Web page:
A sacred worldview assumes that the limits of human perception do not exhaust the infinite possibilities of our shared reality. It embraces the fact that reality is not what it seems to the senses – it is always more. We do not find out what is real just by seeing, touching, smelling, hearing, or tasting things.
We can see, hear, and smell from afar, but with taste, we must completely give ourselves over to the object we consume. When food enters our mouth, dissolves in our saliva, and goes into our stomach, it becomes part of us. It affects us – empowering, enabling, delighting or disgusting us. But there can be no impact apart from direct experience.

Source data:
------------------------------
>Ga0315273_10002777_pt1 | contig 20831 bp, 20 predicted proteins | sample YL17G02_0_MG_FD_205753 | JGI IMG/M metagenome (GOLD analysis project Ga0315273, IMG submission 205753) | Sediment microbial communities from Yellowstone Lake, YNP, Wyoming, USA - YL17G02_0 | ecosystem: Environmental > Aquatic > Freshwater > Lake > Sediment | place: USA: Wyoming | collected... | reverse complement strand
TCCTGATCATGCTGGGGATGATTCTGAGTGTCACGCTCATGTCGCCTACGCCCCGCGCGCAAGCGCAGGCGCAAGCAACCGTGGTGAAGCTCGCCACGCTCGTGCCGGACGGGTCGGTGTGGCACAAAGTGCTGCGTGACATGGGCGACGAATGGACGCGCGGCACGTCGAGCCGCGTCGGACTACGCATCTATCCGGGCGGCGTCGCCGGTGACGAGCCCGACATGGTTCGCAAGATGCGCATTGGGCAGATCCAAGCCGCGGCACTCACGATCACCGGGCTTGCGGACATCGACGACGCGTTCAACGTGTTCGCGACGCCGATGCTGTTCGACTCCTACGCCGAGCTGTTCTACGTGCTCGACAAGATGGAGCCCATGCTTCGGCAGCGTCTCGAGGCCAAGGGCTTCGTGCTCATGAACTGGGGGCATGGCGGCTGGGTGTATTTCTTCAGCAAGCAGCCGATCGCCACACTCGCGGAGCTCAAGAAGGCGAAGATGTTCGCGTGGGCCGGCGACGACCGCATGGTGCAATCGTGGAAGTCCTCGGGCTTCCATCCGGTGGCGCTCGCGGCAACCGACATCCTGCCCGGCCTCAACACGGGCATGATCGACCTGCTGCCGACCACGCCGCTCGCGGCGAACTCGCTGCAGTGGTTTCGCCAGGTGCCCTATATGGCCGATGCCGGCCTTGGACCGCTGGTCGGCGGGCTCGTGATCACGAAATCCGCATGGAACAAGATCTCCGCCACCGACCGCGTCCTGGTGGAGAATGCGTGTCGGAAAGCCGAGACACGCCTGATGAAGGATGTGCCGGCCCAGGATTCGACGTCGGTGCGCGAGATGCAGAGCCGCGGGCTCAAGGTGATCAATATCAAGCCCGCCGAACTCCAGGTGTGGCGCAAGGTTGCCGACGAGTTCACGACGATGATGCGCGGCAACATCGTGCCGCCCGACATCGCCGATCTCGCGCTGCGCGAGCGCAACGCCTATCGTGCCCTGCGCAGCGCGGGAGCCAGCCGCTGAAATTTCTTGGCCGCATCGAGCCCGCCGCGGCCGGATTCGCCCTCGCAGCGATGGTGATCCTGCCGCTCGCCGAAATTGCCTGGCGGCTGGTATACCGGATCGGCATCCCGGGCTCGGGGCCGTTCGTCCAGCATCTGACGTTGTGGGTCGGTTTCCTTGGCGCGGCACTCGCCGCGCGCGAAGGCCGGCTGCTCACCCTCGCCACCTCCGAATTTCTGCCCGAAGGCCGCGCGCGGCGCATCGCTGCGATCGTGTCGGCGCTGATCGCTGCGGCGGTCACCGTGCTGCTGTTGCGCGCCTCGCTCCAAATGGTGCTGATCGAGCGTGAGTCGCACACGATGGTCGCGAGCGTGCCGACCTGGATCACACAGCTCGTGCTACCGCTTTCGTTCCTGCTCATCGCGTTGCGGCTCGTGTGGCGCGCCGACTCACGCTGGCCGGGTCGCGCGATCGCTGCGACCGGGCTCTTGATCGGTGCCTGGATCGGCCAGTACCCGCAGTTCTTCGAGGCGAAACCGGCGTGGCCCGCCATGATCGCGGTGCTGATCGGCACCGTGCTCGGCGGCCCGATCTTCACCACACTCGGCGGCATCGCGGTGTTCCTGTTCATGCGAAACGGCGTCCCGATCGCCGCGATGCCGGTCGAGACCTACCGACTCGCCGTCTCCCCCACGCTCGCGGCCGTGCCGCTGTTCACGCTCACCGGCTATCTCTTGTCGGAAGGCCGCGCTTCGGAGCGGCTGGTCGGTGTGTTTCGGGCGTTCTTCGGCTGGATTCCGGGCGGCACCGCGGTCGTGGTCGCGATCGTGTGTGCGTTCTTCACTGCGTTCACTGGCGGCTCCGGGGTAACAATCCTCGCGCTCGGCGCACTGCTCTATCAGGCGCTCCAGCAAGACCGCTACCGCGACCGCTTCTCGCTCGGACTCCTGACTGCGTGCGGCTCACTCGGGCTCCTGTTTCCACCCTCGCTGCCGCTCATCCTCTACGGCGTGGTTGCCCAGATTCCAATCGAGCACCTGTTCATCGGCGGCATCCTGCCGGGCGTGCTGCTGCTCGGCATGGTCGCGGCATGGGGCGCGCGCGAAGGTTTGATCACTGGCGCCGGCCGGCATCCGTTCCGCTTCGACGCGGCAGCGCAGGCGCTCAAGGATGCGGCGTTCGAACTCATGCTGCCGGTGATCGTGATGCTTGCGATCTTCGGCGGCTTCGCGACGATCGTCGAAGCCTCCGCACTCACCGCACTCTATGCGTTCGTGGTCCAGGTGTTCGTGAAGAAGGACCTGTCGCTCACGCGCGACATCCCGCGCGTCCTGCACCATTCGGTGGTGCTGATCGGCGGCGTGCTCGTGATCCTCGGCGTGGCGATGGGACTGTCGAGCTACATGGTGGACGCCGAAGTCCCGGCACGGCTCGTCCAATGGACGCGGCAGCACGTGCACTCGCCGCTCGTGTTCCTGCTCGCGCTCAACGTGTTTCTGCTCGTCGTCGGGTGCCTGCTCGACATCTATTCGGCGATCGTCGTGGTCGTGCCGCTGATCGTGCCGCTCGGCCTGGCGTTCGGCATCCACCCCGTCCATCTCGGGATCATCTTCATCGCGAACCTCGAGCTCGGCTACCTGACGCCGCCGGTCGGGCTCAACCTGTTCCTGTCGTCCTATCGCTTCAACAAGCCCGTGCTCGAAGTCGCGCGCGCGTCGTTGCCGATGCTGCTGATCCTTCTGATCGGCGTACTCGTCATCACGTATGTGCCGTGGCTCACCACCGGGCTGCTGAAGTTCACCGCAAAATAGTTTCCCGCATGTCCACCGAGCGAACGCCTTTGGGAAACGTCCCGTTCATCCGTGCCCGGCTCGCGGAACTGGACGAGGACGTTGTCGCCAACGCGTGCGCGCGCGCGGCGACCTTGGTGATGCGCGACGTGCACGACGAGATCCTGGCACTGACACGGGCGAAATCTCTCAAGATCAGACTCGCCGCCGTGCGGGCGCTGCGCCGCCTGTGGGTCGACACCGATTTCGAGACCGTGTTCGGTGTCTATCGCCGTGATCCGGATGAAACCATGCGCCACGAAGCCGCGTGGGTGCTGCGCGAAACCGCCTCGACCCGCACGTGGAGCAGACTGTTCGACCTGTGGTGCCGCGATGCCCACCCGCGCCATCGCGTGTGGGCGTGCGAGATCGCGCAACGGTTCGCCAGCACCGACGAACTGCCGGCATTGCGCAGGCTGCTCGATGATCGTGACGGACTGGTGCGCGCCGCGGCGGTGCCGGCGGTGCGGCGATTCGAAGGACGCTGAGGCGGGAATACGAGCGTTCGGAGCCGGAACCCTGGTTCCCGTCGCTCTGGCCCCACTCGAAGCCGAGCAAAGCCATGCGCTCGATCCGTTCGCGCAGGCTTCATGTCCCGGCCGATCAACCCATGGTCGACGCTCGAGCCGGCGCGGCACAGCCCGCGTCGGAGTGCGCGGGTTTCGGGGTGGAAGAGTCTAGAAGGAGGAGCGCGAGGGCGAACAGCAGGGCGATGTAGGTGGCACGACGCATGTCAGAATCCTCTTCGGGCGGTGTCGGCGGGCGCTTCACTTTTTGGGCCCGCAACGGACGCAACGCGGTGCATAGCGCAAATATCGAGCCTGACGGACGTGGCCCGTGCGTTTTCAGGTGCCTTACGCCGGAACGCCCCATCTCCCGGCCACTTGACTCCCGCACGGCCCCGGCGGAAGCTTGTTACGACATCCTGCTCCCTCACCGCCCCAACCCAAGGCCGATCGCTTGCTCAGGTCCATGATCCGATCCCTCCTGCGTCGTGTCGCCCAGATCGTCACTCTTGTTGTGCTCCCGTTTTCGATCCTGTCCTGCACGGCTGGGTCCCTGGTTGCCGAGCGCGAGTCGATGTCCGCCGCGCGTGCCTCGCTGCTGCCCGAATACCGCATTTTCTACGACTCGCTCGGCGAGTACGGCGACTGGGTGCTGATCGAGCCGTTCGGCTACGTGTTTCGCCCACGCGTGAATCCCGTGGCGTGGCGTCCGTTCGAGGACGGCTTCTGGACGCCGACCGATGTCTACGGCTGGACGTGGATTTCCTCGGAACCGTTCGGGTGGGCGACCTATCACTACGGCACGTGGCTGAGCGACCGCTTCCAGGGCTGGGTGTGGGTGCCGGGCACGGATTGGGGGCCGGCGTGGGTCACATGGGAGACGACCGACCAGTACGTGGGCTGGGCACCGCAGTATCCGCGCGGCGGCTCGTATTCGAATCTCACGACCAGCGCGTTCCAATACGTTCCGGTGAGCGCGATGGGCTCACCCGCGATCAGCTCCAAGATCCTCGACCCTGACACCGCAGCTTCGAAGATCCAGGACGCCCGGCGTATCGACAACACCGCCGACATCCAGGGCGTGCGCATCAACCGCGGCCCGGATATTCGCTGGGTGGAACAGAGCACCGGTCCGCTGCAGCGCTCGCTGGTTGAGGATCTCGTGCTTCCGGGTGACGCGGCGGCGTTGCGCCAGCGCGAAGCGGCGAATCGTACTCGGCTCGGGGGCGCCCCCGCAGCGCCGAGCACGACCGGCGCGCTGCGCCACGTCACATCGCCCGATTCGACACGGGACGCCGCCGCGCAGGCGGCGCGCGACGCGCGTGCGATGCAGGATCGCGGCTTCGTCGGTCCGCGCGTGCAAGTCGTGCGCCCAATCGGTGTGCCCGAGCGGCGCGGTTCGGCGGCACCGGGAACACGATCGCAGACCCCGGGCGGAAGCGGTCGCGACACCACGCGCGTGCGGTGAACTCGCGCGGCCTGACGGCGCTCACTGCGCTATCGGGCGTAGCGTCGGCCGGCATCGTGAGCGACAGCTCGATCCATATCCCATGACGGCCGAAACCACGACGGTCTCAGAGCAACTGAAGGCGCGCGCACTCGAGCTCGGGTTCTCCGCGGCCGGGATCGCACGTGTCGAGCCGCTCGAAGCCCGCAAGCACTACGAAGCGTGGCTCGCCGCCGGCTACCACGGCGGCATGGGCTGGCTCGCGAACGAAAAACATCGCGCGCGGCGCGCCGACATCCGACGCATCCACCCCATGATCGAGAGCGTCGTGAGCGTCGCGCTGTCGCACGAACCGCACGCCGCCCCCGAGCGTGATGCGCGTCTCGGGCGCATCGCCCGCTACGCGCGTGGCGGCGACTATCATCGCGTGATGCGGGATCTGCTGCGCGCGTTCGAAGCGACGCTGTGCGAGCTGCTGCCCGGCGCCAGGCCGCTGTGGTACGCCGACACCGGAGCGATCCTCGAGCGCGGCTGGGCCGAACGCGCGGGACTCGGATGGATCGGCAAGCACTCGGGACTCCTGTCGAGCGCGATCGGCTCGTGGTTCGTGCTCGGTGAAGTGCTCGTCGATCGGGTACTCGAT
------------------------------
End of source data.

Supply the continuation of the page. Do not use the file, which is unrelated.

Through touch we receive sacraments and by touching others we become sacraments of God to others. The limitation of touch is its greatest strength. In order to physically touch others we must be in their immediate presence. Touch connects us with others – not as abstractions – but as “neighbors” God has placed in our lives.
God ordained worship to be full of sweet fragrances and pleasing aromas. True worship was meant to smell good. Those immersed in worship would go away bearing this smell into the world. The scriptures call us to make our lives a fragrant aroma to God. The very name “Christ” carries with it the memory of sacred smell. “Christ” is Greek for “the Anointed One.”
Sacred words are a means of grace, a sacrament of Christ, a tool of the Spirit. Attentive listening with “ears that hear” is our way to appropriate these words, receive the sacrament, and be shaped by the Spirit. Listening is not passive or non-participatory. It is a spiritual discipline. We do not simply listen; we listen worshipfully!